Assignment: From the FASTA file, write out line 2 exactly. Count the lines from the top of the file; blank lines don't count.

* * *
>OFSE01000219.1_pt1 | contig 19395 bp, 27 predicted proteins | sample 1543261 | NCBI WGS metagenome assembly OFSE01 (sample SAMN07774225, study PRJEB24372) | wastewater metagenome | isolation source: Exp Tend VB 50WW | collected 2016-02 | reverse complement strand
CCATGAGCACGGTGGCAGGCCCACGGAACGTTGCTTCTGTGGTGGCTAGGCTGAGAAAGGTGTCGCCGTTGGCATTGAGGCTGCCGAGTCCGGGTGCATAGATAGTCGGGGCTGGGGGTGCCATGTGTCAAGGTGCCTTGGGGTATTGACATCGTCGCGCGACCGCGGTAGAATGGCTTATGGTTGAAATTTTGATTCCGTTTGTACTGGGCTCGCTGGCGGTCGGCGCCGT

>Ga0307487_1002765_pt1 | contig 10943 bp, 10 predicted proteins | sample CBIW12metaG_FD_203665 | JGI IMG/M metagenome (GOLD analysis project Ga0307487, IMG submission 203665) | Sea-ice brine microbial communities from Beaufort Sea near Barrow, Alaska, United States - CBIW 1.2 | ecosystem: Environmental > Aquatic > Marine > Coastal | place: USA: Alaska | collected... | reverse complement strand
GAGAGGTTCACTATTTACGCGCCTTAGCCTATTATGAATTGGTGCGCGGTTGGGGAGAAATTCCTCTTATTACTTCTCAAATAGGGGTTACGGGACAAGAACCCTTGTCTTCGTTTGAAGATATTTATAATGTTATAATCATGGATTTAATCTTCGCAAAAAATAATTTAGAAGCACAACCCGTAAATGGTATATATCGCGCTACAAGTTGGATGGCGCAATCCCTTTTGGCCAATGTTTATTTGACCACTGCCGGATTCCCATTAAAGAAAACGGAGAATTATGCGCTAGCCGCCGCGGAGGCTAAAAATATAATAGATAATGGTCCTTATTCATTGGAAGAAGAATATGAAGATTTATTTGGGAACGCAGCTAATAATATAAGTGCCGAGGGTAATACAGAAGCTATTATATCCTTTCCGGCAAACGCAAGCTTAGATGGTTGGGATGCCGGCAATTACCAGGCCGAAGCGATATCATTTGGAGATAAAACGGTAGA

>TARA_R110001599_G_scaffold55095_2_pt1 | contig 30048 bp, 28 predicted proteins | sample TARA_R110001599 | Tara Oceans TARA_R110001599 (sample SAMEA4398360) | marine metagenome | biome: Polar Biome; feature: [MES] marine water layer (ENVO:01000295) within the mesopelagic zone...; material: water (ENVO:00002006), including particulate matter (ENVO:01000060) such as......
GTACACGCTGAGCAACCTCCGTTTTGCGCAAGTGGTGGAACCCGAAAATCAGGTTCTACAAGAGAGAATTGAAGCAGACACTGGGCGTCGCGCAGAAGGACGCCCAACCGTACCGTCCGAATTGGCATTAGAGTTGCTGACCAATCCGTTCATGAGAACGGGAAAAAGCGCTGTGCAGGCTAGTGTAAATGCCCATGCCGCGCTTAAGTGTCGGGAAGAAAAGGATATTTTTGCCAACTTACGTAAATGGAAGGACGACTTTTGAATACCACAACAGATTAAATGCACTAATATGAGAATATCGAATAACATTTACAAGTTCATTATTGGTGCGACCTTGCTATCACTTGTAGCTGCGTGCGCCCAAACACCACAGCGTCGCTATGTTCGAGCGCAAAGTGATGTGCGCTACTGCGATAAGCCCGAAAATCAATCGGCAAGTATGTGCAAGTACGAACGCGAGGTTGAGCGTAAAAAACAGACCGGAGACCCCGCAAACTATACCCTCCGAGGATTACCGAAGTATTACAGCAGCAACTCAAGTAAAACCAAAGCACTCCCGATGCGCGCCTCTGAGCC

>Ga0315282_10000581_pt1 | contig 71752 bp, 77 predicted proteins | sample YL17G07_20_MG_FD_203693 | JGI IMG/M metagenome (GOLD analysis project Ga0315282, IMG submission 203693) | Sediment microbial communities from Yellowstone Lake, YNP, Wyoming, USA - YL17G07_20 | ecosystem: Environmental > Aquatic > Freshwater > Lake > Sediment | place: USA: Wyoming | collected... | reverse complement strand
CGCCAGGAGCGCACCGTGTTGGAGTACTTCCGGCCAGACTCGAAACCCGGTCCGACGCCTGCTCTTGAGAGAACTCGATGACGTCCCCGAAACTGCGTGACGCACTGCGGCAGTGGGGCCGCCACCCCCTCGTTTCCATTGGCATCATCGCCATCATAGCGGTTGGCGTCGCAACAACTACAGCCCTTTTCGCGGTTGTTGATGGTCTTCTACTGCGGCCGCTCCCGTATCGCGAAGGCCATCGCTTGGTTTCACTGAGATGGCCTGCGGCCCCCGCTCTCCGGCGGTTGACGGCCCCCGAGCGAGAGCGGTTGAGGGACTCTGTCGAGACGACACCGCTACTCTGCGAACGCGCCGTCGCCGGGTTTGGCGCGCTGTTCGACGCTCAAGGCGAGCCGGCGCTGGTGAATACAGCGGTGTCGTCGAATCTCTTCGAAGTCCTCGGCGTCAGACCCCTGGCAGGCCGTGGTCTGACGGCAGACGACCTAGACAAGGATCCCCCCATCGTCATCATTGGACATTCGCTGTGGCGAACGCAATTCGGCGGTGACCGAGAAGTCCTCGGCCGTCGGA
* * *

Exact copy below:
CCATGAGCACGGTGGCAGGCCCACGGAACGTTGCTTCTGTGGTGGCTAGGCTGAGAAAGGTGTCGCCGTTGGCATTGAGGCTGCCGAGTCCGGGTGCATAGATAGTCGGGGCTGGGGGTGCCATGTGTCAAGGTGCCTTGGGGTATTGACATCGTCGCGCGACCGCGGTAGAATGGCTTATGGTTGAAATTTTGATTCCGTTTGTACTGGGCTCGCTGGCGGTCGGCGCCGT